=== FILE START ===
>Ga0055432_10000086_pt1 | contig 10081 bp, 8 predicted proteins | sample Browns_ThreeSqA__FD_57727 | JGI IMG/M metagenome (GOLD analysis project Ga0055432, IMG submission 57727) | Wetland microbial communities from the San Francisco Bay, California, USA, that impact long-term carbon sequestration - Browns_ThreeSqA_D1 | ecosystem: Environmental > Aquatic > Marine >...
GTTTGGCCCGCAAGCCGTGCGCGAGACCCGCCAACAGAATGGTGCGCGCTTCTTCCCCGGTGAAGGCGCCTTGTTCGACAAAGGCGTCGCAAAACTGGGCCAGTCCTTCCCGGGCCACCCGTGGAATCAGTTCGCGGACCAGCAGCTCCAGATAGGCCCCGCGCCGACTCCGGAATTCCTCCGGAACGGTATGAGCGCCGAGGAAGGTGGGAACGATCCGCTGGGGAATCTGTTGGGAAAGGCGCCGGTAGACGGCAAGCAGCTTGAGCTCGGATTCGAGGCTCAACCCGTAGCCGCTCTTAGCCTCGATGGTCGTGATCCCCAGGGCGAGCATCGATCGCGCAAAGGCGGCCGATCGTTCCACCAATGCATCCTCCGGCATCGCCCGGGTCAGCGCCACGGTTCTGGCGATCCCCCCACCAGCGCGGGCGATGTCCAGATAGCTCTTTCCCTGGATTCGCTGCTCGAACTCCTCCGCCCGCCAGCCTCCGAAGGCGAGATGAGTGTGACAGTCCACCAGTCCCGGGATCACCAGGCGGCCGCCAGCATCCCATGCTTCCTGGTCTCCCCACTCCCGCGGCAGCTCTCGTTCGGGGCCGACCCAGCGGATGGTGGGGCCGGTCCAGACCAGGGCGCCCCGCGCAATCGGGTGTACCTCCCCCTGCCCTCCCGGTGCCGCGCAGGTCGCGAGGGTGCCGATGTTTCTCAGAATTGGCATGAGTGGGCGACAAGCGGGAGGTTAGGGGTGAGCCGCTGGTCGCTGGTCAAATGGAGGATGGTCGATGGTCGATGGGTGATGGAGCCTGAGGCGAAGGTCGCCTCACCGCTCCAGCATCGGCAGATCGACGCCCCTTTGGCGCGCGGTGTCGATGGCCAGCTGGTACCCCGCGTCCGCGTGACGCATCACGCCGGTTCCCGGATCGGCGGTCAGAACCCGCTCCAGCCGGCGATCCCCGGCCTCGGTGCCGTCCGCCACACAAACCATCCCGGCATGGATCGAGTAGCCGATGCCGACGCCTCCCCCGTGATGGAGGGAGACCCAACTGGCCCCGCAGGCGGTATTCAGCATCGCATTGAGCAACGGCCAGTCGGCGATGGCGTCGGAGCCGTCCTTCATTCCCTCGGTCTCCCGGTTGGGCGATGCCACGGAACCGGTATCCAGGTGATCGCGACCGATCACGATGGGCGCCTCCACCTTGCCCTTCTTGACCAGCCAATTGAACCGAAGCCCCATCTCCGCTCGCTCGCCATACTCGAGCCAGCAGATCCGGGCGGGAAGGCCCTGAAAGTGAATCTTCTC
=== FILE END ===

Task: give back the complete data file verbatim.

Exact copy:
>Ga0055432_10000086_pt1 | contig 10081 bp, 8 predicted proteins | sample Browns_ThreeSqA__FD_57727 | JGI IMG/M metagenome (GOLD analysis project Ga0055432, IMG submission 57727) | Wetland microbial communities from the San Francisco Bay, California, USA, that impact long-term carbon sequestration - Browns_ThreeSqA_D1 | ecosystem: Environmental > Aquatic > Marine >...
GTTTGGCCCGCAAGCCGTGCGCGAGACCCGCCAACAGAATGGTGCGCGCTTCTTCCCCGGTGAAGGCGCCTTGTTCGACAAAGGCGTCGCAAAACTGGGCCAGTCCTTCCCGGGCCACCCGTGGAATCAGTTCGCGGACCAGCAGCTCCAGATAGGCCCCGCGCCGACTCCGGAATTCCTCCGGAACGGTATGAGCGCCGAGGAAGGTGGGAACGATCCGCTGGGGAATCTGTTGGGAAAGGCGCCGGTAGACGGCAAGCAGCTTGAGCTCGGATTCGAGGCTCAACCCGTAGCCGCTCTTAGCCTCGATGGTCGTGATCCCCAGGGCGAGCATCGATCGCGCAAAGGCGGCCGATCGTTCCACCAATGCATCCTCCGGCATCGCCCGGGTCAGCGCCACGGTTCTGGCGATCCCCCCACCAGCGCGGGCGATGTCCAGATAGCTCTTTCCCTGGATTCGCTGCTCGAACTCCTCCGCCCGCCAGCCTCCGAAGGCGAGATGAGTGTGACAGTCCACCAGTCCCGGGATCACCAGGCGGCCGCCAGCATCCCATGCTTCCTGGTCTCCCCACTCCCGCGGCAGCTCTCGTTCGGGGCCGACCCAGCGGATGGTGGGGCCGGTCCAGACCAGGGCGCCCCGCGCAATCGGGTGTACCTCCCCCTGCCCTCCCGGTGCCGCGCAGGTCGCGAGGGTGCCGATGTTTCTCAGAATTGGCATGAGTGGGCGACAAGCGGGAGGTTAGGGGTGAGCCGCTGGTCGCTGGTCAAATGGAGGATGGTCGATGGTCGATGGGTGATGGAGCCTGAGGCGAAGGTCGCCTCACCGCTCCAGCATCGGCAGATCGACGCCCCTTTGGCGCGCGGTGTCGATGGCCAGCTGGTACCCCGCGTCCGCGTGACGCATCACGCCGGTTCCCGGATCGGCGGTCAGAACCCGCTCCAGCCGGCGATCCCCGGCCTCGGTGCCGTCCGCCACACAAACCATCCCGGCATGGATCGAGTAGCCGATGCCGACGCCTCCCCCGTGATGGAGGGAGACCCAACTGGCCCCGCAGGCGGTATTCAGCATCGCATTGAGCAACGGCCAGTCGGCGATGGCGTCGGAGCCGTCCTTCATTCCCTCGGTCTCCCGGTTGGGCGATGCCACGGAACCGGTATCCAGGTGATCGCGACCGATCACGATGGGCGCCTCCACCTTGCCCTTCTTGACCAGCCAATTGAACCGAAGCCCCATCTCCGCTCGCTCGCCATACTCGAGCCAGCAGATCCGGGCGGGAAGGCCCTGAAAGTGAATCTTCTC